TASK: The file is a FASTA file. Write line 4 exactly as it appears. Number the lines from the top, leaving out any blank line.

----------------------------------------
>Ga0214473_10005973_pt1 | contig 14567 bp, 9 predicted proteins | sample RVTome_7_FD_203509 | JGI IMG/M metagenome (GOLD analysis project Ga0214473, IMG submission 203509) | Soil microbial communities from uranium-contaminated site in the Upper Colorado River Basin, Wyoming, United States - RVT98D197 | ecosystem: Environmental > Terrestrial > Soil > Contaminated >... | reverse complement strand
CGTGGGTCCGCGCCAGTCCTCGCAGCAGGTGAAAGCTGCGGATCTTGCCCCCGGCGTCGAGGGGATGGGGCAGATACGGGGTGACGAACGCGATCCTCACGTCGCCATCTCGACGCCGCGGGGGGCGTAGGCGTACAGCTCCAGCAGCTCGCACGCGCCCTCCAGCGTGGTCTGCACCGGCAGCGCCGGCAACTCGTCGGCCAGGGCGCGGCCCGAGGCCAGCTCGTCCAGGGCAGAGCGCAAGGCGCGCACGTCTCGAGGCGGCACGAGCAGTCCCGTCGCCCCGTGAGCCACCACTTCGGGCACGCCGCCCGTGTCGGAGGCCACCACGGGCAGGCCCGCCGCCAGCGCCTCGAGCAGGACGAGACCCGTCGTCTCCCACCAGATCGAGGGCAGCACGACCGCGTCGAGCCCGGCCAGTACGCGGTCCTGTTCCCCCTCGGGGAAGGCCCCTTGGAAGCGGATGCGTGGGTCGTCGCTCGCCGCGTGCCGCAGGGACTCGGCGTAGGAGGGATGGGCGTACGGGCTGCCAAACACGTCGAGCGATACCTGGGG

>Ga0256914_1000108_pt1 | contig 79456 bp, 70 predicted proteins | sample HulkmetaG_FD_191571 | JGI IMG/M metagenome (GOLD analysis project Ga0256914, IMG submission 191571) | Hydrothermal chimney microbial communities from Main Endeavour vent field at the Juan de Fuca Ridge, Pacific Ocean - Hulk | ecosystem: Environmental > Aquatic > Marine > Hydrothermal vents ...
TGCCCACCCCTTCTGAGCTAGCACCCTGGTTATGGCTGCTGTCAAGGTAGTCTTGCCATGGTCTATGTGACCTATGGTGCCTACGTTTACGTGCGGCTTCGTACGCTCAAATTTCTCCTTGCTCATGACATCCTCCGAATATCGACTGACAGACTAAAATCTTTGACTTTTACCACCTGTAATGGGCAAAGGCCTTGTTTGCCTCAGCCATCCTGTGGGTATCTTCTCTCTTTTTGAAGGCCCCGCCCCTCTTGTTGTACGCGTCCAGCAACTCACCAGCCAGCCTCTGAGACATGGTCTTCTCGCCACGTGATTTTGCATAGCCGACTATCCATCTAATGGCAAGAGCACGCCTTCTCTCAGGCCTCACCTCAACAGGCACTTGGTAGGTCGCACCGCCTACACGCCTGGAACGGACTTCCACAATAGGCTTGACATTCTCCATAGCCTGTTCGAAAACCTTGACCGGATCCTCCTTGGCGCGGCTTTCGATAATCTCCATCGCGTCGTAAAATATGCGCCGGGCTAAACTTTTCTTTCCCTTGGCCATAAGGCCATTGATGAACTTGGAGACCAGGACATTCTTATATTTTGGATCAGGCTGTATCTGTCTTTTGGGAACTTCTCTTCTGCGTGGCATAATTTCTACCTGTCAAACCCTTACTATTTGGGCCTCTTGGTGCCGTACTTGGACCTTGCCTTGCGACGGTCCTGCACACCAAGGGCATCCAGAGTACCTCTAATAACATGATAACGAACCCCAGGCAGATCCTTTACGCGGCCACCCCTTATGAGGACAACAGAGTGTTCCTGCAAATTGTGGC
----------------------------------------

TGCCCACCCCTTCTGAGCTAGCACCCTGGTTATGGCTGCTGTCAAGGTAGTCTTGCCATGGTCTATGTGACCTATGGTGCCTACGTTTACGTGCGGCTTCGTACGCTCAAATTTCTCCTTGCTCATGACATCCTCCGAATATCGACTGACAGACTAAAATCTTTGACTTTTACCACCTGTAATGGGCAAAGGCCTTGTTTGCCTCAGCCATCCTGTGGGTATCTTCTCTCTTTTTGAAGGCCCCGCCCCTCTTGTTGTACGCGTCCAGCAACTCACCAGCCAGCCTCTGAGACATGGTCTTCTCGCCACGTGATTTTGCATAGCCGACTATCCATCTAATGGCAAGAGCACGCCTTCTCTCAGGCCTCACCTCAACAGGCACTTGGTAGGTCGCACCGCCTACACGCCTGGAACGGACTTCCACAATAGGCTTGACATTCTCCATAGCCTGTTCGAAAACCTTGACCGGATCCTCCTTGGCGCGGCTTTCGATAATCTCCATCGCGTCGTAAAATATGCGCCGGGCTAAACTTTTCTTTCCCTTGGCCATAAGGCCATTGATGAACTTGGAGACCAGGACATTCTTATATTTTGGATCAGGCTGTATCTGTCTTTTGGGAACTTCTCTTCTGCGTGGCATAATTTCTACCTGTCAAACCCTTACTATTTGGGCCTCTTGGTGCCGTACTTGGACCTTGCCTTGCGACGGTCCTGCACACCAAGGGCATCCAGAGTACCTCTAATAACATGATAACGAACCCCAGGCAGATCCTTTACGCGGCCACCCCTTATGAGGACAACAGAGTGTTCCTGCAAATTGTGGC